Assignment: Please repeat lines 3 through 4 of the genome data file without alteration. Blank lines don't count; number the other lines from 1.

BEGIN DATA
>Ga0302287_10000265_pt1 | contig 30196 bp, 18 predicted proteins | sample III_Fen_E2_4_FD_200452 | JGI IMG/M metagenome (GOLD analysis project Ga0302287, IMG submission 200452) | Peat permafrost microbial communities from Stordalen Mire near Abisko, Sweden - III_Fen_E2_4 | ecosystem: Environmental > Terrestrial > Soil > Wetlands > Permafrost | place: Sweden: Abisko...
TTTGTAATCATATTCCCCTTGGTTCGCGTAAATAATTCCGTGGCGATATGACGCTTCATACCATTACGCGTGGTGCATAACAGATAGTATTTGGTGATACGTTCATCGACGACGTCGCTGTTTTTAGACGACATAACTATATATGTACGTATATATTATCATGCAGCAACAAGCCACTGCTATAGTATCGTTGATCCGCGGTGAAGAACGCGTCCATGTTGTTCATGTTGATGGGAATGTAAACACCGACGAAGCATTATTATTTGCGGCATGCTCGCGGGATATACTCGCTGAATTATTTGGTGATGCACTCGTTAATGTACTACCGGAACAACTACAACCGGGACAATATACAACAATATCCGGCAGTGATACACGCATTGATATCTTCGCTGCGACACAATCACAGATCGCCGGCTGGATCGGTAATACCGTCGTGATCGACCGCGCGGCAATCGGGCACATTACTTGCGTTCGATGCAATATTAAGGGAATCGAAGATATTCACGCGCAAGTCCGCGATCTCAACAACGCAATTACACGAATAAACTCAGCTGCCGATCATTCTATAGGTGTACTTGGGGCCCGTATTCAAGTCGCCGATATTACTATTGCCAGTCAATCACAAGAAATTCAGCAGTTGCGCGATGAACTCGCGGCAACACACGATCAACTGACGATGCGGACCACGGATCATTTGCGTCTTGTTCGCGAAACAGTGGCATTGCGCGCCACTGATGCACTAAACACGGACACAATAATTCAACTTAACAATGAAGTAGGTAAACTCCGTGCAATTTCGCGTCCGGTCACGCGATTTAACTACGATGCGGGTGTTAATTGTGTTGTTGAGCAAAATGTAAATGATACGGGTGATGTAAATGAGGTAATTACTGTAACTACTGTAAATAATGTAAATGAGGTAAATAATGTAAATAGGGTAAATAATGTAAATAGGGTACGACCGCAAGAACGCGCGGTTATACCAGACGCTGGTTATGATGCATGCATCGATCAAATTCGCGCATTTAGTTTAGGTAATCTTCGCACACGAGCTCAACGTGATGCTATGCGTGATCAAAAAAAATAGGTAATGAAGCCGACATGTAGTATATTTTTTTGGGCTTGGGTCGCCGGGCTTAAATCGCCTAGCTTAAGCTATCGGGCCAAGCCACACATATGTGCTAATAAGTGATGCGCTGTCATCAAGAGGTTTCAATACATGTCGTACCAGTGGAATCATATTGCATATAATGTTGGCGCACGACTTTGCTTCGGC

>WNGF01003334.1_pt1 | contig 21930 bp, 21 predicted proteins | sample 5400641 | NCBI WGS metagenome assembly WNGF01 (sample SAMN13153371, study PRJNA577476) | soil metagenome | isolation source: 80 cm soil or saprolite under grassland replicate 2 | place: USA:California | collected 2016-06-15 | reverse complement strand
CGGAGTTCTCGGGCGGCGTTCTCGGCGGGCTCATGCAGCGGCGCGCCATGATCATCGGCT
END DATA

>WNGF01003334.1_pt1 | contig 21930 bp, 21 predicted proteins | sample 5400641 | NCBI WGS metagenome assembly WNGF01 (sample SAMN13153371, study PRJNA577476) | soil metagenome | isolation source: 80 cm soil or saprolite under grassland replicate 2 | place: USA:California | collected 2016-06-15 | reverse complement strand
CGGAGTTCTCGGGCGGCGTTCTCGGCGGGCTCATGCAGCGGCGCGCCATGATCATCGGCT